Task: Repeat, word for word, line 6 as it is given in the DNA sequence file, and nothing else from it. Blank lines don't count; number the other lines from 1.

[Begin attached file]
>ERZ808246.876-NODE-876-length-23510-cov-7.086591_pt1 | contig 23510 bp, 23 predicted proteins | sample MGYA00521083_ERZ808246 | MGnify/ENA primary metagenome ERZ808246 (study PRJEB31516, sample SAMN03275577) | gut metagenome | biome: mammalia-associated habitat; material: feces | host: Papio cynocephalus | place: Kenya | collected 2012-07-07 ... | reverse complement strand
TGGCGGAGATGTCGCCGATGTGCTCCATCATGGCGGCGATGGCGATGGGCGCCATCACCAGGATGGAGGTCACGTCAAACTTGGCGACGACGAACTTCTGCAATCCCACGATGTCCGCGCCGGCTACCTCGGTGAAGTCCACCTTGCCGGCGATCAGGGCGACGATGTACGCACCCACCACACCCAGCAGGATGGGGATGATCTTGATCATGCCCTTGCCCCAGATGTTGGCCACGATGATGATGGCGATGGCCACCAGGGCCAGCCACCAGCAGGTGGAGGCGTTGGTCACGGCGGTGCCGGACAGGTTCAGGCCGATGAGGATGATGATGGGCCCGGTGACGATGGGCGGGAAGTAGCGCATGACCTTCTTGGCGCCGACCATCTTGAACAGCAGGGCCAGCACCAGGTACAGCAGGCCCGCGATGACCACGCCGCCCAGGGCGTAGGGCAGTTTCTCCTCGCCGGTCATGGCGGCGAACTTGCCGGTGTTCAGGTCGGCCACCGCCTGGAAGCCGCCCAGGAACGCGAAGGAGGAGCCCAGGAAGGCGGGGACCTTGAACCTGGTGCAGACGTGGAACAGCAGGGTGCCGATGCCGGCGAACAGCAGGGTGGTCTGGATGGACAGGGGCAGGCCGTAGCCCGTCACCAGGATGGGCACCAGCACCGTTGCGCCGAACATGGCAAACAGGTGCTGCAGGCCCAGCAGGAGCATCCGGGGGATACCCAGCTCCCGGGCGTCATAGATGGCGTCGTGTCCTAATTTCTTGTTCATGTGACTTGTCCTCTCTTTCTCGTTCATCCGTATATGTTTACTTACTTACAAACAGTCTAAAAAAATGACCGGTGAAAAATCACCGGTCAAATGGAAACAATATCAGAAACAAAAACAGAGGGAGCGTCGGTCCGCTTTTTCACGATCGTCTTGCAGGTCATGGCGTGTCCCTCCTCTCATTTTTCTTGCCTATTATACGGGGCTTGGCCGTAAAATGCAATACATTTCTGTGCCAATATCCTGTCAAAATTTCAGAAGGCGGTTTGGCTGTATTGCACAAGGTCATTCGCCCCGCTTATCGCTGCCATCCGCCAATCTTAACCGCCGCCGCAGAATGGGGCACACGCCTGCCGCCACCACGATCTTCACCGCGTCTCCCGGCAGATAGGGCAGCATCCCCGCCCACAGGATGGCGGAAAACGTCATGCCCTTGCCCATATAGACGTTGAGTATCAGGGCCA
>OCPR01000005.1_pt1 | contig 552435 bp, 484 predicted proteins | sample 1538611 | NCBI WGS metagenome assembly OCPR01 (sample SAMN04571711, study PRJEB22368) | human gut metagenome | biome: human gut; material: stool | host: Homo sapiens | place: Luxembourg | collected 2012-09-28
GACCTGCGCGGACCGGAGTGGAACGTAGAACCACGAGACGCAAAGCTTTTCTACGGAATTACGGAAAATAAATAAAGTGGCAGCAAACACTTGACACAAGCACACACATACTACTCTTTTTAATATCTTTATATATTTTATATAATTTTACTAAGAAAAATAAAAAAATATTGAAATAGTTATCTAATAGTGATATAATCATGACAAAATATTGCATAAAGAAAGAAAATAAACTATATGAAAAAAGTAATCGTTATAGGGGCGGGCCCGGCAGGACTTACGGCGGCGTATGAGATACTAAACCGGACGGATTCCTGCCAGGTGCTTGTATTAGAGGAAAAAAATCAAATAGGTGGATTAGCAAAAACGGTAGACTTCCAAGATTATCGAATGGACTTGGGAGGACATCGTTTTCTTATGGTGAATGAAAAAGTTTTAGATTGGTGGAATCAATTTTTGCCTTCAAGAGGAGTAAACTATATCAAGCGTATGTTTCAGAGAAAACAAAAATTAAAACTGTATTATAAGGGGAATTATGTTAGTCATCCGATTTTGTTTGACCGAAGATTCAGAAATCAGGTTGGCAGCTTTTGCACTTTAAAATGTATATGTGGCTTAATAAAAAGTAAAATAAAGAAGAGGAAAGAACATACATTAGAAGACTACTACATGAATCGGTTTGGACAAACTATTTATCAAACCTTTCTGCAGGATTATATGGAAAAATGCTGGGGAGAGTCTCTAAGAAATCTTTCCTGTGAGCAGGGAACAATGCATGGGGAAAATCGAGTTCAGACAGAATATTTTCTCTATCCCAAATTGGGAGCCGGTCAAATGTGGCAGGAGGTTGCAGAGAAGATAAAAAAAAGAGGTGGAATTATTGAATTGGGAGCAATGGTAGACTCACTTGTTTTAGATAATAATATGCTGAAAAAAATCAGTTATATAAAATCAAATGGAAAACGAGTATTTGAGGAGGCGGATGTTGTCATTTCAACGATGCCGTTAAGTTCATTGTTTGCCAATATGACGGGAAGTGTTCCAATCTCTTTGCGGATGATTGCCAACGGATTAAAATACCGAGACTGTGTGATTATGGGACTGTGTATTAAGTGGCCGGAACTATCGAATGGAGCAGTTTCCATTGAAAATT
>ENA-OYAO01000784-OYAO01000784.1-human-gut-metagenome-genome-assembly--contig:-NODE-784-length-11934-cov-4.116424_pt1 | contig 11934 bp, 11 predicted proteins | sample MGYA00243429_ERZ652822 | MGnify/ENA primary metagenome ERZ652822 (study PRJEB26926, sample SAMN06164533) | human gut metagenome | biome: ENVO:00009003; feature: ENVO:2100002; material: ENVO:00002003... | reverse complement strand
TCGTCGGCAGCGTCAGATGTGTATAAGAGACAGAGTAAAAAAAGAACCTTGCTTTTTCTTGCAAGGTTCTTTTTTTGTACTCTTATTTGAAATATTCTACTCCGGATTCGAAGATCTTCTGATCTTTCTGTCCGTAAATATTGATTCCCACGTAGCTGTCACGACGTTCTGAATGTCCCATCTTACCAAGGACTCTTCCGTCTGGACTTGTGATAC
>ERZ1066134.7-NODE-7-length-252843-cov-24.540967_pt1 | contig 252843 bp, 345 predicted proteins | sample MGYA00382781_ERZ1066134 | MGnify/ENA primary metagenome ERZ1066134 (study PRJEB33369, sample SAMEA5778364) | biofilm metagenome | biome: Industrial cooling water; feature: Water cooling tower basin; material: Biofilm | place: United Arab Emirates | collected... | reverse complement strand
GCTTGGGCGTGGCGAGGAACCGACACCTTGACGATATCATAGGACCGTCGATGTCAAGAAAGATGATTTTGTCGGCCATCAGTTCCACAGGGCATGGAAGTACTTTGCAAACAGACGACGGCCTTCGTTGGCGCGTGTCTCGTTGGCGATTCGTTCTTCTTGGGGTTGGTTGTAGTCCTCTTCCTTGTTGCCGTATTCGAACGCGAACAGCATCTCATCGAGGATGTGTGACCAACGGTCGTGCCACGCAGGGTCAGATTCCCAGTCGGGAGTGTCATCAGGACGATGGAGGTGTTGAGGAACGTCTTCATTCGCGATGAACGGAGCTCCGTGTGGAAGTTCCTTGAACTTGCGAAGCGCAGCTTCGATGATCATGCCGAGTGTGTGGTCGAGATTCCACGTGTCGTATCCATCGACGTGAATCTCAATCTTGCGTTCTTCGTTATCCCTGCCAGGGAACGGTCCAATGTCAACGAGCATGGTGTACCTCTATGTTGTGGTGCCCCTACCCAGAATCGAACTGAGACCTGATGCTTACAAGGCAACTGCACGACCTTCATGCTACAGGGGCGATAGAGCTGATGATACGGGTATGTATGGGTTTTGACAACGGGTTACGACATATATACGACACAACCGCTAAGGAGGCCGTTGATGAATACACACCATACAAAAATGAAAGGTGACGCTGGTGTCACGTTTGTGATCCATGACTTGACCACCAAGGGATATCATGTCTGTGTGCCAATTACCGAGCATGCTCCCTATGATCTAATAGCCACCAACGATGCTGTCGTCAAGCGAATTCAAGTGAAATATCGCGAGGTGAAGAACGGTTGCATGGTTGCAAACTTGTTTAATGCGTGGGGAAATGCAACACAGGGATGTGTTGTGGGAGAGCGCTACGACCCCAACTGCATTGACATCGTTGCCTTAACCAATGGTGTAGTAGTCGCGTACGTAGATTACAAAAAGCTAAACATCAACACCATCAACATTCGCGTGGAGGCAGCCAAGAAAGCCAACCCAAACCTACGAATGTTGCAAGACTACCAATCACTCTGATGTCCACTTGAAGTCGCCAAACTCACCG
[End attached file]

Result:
TCGTCGGCAGCGTCAGATGTGTATAAGAGACAGAGTAAAAAAAGAACCTTGCTTTTTCTTGCAAGGTTCTTTTTTTGTACTCTTATTTGAAATATTCTACTCCGGATTCGAAGATCTTCTGATCTTTCTGTCCGTAAATATTGATTCCCACGTAGCTGTCACGACGTTCTGAATGTCCCATCTTACCAAGGACTCTTCCGTCTGGACTTGTGATAC